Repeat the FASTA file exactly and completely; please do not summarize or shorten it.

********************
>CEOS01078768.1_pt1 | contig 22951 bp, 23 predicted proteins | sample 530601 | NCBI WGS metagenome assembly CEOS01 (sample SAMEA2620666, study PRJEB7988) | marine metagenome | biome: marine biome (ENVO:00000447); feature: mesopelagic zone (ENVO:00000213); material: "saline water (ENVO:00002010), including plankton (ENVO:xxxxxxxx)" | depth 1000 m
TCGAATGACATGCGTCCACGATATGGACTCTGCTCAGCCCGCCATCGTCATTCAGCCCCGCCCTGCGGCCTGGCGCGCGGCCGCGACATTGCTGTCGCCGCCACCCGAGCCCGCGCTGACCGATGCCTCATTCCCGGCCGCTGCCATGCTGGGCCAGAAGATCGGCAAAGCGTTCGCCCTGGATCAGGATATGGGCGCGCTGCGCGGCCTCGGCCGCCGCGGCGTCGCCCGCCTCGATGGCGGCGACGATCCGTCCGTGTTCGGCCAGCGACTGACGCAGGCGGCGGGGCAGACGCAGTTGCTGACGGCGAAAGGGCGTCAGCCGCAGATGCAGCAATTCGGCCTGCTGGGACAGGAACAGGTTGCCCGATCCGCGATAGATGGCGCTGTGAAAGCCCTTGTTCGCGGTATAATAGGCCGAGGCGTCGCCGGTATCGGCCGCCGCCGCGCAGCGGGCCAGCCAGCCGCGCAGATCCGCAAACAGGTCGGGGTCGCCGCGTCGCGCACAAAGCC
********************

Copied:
>CEOS01078768.1_pt1 | contig 22951 bp, 23 predicted proteins | sample 530601 | NCBI WGS metagenome assembly CEOS01 (sample SAMEA2620666, study PRJEB7988) | marine metagenome | biome: marine biome (ENVO:00000447); feature: mesopelagic zone (ENVO:00000213); material: "saline water (ENVO:00002010), including plankton (ENVO:xxxxxxxx)" | depth 1000 m
TCGAATGACATGCGTCCACGATATGGACTCTGCTCAGCCCGCCATCGTCATTCAGCCCCGCCCTGCGGCCTGGCGCGCGGCCGCGACATTGCTGTCGCCGCCACCCGAGCCCGCGCTGACCGATGCCTCATTCCCGGCCGCTGCCATGCTGGGCCAGAAGATCGGCAAAGCGTTCGCCCTGGATCAGGATATGGGCGCGCTGCGCGGCCTCGGCCGCCGCGGCGTCGCCCGCCTCGATGGCGGCGACGATCCGTCCGTGTTCGGCCAGCGACTGACGCAGGCGGCGGGGCAGACGCAGTTGCTGACGGCGAAAGGGCGTCAGCCGCAGATGCAGCAATTCGGCCTGCTGGGACAGGAACAGGTTGCCCGATCCGCGATAGATGGCGCTGTGAAAGCCCTTGTTCGCGGTATAATAGGCCGAGGCGTCGCCGGTATCGGCCGCCGCCGCGCAGCGGGCCAGCCAGCCGCGCAGATCCGCAAACAGGTCGGGGTCGCCGCGTCGCGCACAAAGCC